In contrast, the Palestinian Authority has the third lowest ranking, beating out only Iran and North Korea with 14 favorable (and 75 percent unfavorable).
Dec. 31, 2008 update: Israel's war on Hamas finds dramatic differences between Ds and Rs, according to the Rasmussen Reports:
Jan. 27, 2009 update: Sixty House members wrote a letter today to U.S. Secretary of State Hillary Clinton in which they "respectfully request that the State Department release emergency funds to UNRWA for reconstruction and humanitarian assistance" in Gaza. Interestingly, every one of the sixty is a Democrat, not one is a Republican. That amounts to nearly one-quarter of the House Democratic caucus. Also noteworthy: the list includes some of the most left-wing Democrats in the House such as Dennis Kucinich, Barbara Lee, and Maxine Waters.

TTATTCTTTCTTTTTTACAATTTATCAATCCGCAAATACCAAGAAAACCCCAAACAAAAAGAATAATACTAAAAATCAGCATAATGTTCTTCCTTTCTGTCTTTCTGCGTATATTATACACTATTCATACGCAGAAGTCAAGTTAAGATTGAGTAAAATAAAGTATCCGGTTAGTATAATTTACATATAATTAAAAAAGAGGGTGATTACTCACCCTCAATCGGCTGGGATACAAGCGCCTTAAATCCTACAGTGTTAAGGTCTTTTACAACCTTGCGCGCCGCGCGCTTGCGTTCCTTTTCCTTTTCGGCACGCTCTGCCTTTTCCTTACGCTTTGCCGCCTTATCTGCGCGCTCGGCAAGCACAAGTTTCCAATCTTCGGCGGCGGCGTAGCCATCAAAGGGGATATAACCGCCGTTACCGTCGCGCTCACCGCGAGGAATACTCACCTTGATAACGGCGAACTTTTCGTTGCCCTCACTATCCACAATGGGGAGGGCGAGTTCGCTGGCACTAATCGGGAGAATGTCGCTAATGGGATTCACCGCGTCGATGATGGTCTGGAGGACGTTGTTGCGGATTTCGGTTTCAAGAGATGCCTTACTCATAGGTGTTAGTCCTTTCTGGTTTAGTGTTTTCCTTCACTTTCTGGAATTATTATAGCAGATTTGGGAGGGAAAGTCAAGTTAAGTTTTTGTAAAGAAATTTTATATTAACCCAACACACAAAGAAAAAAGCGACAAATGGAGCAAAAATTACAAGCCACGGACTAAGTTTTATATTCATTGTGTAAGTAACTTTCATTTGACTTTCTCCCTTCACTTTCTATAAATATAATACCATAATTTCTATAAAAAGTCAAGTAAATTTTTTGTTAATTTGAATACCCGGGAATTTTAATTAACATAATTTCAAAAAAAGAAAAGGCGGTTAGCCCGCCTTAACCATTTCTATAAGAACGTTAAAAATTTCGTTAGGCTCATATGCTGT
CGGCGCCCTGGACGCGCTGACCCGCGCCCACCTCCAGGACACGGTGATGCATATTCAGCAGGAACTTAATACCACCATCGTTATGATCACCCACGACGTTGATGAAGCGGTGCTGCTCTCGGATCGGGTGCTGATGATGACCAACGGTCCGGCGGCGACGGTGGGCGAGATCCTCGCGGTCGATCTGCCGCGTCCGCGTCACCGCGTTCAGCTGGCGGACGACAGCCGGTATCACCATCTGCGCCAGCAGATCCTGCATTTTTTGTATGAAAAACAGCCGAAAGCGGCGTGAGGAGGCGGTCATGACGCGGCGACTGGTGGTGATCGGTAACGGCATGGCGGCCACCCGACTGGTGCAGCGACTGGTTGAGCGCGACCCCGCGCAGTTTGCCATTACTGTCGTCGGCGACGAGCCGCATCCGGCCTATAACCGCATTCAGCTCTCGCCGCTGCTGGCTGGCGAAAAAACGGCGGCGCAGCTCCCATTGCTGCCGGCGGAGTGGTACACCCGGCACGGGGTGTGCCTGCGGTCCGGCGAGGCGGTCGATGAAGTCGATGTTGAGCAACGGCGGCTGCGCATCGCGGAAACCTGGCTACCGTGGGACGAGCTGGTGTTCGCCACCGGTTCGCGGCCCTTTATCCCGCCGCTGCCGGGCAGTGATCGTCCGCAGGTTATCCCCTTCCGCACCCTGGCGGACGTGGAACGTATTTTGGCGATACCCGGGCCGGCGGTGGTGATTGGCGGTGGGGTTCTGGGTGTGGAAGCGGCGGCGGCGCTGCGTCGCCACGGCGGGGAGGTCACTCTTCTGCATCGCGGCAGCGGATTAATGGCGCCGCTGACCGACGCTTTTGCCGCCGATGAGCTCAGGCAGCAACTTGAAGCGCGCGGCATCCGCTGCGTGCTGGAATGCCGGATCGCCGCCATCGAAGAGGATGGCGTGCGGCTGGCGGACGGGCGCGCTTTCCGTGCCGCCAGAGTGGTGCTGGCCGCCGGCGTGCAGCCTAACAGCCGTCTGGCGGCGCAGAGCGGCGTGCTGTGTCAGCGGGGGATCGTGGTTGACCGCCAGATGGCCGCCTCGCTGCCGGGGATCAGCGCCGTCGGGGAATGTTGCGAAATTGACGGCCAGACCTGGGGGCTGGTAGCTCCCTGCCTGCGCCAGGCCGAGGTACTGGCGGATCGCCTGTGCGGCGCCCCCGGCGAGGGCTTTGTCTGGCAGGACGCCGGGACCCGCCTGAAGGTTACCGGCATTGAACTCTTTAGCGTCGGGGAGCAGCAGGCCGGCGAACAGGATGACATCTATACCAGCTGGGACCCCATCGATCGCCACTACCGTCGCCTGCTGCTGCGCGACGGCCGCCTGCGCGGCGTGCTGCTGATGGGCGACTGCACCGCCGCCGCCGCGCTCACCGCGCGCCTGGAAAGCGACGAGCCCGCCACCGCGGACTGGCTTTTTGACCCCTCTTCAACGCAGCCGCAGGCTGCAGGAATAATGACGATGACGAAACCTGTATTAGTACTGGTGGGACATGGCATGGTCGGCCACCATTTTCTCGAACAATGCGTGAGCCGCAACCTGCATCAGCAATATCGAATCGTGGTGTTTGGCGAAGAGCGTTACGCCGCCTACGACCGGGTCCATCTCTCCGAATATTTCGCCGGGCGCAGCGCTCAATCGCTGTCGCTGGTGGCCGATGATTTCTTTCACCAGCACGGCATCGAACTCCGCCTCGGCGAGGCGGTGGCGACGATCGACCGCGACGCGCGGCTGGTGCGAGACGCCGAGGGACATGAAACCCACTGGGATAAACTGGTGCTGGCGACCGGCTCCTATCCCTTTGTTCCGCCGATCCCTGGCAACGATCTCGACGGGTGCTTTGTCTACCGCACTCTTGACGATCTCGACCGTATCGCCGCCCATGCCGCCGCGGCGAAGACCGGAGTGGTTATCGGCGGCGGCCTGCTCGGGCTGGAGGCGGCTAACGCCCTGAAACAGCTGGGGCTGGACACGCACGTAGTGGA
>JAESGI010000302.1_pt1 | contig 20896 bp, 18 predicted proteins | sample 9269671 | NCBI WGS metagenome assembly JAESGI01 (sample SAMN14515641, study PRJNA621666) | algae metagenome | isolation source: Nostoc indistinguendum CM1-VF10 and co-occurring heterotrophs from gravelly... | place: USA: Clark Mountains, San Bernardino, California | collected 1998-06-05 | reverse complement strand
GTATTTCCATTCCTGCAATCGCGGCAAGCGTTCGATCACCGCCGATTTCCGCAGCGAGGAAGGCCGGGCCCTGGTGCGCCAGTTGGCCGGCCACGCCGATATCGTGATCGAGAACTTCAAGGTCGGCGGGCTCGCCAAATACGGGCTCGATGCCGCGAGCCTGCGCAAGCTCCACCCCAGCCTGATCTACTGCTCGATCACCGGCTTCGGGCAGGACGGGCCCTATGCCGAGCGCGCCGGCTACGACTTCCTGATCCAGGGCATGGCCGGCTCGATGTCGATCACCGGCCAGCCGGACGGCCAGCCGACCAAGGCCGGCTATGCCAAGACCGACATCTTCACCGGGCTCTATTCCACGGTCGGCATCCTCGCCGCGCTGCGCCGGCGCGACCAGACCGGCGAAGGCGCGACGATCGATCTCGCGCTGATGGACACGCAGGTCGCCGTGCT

Apr. 27, 2009 update: Caution is the word when the untrustworthy James Zogby writes up the unreliable polling of Zogby International, but for what they are worth, ZI's numbers track with other polls cited above.
Zogby concludes from these numbers that "traditional U.S. policy toward the Israeli-Palestinian conflict does not have bipartisan backing. In fact, as the two parties have evolved over the past thirty years, and as the issue itself has evolved – since Oslo – each of the two parties have moved in different directions." Reluctant as I am to ever agree with Zogby, I have written along these same lines many times and so must concur with his assessment.